The Woman in the Window is based on the novel of the same name, but is it based on a true story? Here are the inspirations behind the novel.
After many delays, the movie adaptation of The Woman in the Window will finally see the light thanks to Netflix, but a question arises: are the movie and book based on a true story? The coronavirus pandemic had an impact on the entertainment industry as well, putting many projects on hold and delaying many releases. Some of those movies that couldn’t get a theatrical release were delayed many, many times as studios waited for cinemas to reopen, while others found a home in different streaming platforms.
Such is the case of The Woman in the Window, a psychological thriller directed by Joe Wright and based on the novel of the same name by A.J. Finn. The story centers on Anna Fox (Amy Adams), an agoraphobic psychologist who befriends a neighbor across the street, only to see her own life turned upside down when the woman disappears and she starts to suspect foul play. Also starring are Gary Oldman, Anthony Mackie, Wyatt Russell, Brian Tyree Henry, Jennifer Jason Leigh, and Julianne Moore. The Woman in the Window was originally scheduled for an October 2019 release but was delayed after test screenings pushed the studio to make some changes to the movie, and then it was put on hold due to the coronavirus pandemic. In August 2020, Netflix acquired the distribution rights to the movie, and so it’s now ready to stream on that platform.
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As it happens with every story about crime, the question about the inspiration behind The Woman in the Window quickly arose, more so as the movie is based on a book. However, The Woman in the Window is not based on a true story, even if some parts of the story might seem like something you could have easily read on the news – but it was involved in controversy due to its similarities to other works. The novel has been compared to Gillian Flynn’s acclaimed 2012 novel Gone Girl, but it’s mostly similar to the 1995 movie Copycat and Sarah A. Denzil’s 2016 novel Saving April. Copycat is a psychological thriller directed by Jon Amiel and starring Sigourney Weaver, Holly Hunter, and Dermot Mulroney. It follows a field expert on serial killers who becomes severely agoraphobic after one of her subjects attacks her and later helps the police catch a killer who is taking inspiration from some of the most notorious murderers in history.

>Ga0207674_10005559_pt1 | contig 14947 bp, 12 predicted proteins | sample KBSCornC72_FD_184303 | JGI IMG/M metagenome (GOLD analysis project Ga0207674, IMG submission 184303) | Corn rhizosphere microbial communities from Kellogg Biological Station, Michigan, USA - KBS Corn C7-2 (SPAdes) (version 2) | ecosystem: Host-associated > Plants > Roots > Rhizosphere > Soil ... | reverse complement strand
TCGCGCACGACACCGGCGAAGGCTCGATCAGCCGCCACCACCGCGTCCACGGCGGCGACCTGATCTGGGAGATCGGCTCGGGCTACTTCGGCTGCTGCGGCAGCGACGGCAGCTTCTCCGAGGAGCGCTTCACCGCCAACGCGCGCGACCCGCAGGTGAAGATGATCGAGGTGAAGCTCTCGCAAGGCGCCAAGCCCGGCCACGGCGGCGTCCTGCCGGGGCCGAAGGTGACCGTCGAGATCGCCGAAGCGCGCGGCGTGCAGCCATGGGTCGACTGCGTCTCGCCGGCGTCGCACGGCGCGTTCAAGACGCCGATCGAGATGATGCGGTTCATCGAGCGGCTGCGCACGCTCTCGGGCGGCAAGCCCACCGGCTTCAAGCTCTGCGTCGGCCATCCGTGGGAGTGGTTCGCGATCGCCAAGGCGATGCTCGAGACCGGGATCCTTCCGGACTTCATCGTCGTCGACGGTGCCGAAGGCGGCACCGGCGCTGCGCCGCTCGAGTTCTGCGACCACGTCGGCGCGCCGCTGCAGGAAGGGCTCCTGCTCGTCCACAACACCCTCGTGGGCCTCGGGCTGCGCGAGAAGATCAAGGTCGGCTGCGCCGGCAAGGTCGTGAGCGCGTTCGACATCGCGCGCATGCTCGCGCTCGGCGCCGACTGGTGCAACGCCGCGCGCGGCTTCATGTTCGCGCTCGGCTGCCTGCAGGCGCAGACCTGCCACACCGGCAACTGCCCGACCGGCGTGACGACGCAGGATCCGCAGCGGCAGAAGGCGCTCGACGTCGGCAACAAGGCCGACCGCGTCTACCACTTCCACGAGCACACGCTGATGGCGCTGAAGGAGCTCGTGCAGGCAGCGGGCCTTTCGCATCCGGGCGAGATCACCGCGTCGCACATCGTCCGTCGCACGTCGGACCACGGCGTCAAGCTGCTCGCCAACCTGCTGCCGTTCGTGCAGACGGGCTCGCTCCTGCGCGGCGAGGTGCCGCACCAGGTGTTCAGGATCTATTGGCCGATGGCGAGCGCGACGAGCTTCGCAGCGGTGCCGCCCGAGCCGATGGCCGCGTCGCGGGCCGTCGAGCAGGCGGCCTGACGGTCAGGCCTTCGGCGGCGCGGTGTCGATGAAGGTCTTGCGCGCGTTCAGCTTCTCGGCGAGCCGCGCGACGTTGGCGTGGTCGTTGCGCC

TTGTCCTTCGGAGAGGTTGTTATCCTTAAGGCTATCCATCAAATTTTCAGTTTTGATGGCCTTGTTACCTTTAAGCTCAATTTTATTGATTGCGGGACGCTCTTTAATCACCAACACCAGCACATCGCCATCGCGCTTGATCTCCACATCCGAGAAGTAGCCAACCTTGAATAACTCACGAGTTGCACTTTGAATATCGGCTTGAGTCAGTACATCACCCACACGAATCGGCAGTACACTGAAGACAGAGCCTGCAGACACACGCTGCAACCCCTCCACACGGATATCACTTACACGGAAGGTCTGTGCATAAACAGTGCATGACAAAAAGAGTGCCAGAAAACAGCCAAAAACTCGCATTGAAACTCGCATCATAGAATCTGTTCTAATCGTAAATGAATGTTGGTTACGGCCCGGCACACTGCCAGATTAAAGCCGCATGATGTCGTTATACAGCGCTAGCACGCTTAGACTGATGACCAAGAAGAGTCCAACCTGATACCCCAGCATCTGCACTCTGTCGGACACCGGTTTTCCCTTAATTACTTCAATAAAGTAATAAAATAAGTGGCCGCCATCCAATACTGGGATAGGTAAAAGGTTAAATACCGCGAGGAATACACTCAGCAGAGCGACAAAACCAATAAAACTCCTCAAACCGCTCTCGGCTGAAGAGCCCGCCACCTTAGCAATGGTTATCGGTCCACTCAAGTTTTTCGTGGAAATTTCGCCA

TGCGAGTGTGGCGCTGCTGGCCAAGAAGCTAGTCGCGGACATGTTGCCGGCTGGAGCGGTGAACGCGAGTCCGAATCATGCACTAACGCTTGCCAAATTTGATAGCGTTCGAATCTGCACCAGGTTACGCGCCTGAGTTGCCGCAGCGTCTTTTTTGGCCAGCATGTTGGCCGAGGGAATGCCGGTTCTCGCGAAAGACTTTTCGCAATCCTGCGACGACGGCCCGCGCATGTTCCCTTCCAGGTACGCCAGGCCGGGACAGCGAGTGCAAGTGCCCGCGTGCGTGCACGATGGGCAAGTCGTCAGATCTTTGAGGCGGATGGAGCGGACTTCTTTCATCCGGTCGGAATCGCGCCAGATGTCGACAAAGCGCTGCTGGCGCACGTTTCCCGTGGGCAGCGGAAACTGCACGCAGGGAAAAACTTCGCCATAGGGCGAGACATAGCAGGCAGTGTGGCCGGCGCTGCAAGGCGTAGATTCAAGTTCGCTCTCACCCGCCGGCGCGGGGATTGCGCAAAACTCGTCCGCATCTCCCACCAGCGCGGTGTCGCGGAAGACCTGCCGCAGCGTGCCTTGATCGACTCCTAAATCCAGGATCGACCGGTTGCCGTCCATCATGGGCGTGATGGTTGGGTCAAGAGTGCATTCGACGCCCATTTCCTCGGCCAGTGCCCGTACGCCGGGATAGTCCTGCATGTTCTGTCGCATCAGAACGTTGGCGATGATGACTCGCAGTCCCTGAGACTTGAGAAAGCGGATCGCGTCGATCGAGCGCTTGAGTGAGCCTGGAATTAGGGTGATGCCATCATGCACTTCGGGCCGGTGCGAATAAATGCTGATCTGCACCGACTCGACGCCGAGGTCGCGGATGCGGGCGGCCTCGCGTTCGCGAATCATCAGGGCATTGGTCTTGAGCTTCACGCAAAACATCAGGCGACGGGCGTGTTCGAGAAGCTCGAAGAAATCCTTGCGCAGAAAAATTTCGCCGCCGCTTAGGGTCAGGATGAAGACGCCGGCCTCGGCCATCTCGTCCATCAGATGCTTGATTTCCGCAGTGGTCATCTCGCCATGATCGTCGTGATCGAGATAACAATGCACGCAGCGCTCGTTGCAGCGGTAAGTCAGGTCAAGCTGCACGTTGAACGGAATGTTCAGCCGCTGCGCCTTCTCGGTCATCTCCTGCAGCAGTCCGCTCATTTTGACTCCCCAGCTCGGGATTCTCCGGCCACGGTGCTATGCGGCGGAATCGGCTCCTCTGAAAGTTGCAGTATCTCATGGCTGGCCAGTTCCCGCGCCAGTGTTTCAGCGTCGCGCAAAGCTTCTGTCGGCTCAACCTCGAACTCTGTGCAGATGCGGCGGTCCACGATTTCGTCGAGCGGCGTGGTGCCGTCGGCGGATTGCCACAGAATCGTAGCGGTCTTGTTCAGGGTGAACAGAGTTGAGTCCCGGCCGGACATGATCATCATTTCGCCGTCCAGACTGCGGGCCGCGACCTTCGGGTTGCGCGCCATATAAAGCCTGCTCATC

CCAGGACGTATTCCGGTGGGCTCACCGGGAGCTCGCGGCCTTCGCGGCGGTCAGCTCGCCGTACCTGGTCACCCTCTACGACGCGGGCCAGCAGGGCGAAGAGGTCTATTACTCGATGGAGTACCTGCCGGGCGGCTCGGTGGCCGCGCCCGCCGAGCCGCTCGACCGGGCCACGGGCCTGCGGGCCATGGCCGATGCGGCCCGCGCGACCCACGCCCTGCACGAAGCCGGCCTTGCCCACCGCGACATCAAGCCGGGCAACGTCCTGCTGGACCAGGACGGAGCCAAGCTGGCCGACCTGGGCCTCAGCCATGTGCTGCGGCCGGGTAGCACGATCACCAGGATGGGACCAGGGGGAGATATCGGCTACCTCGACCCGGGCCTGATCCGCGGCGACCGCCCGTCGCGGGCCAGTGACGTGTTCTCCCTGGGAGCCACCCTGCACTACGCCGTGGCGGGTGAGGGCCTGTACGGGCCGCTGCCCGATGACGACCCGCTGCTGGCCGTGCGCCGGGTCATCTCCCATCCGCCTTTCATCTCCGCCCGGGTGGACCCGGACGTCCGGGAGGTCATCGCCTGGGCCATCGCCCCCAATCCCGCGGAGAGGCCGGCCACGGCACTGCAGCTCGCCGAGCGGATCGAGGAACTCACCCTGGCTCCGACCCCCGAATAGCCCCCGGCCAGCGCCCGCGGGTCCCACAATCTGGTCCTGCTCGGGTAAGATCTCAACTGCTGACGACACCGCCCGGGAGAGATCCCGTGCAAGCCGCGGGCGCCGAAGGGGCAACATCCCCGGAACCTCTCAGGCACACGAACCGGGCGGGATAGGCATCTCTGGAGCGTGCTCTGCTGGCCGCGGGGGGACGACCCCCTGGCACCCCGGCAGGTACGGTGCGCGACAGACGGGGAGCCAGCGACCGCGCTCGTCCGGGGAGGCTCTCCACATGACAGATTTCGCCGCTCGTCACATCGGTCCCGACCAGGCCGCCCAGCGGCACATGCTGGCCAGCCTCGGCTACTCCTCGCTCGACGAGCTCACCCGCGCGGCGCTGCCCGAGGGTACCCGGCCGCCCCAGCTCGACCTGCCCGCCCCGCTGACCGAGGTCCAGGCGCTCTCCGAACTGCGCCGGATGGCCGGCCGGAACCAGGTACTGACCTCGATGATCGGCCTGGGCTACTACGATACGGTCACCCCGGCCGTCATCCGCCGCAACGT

Although Copycat and The Woman in the Window share the basic concept of an agoraphobic woman and could be interpreted as Finn taking inspiration from the movie, the similarities with Saving April make everything more complicated. Denzil’s novel follows Hannah Abbott, a woman plagued by anxiety who isolates herself in suburban Yorkshire. Her only friend is her elderly neighbor Edith, but the arrival of the Mason family across the street complicates everything. Readers have pointed out that The Woman in the Window is “the exact same plot like down to the main character’s backstory”, but Finn’s publisher defended his work by noting that the outline of his novel, its characters, and main plot points were fully formed before Saving April was published. Still, this has raised questions about how far literary influence and inspiration can go, and Finn’s case was made worse by an exposé in The New Yorker that revealed he has lied about many aspects of his life and career.
Controversies and inspirations or plagiarisms aside, The Woman in the Window has clear influences from Alfred Hitchcock, specifically the movie Rear Window, where a photographer confined to a wheelchair believes he witnessed a murder after spending his time watching his neighbors through a telephoto lens and binoculars; Paula Hawkins’ The Girl on the Train, in which a young woman witnesses some strange events on her daily train ride; and the above-mentioned novel Gone Girl, where the wife of a writer goes missing and he becomes the prime suspect. The Woman in the Window, then, was influenced by different movies and novels, and whether it shamelessly copied some of them or not will be something the audience will decide.
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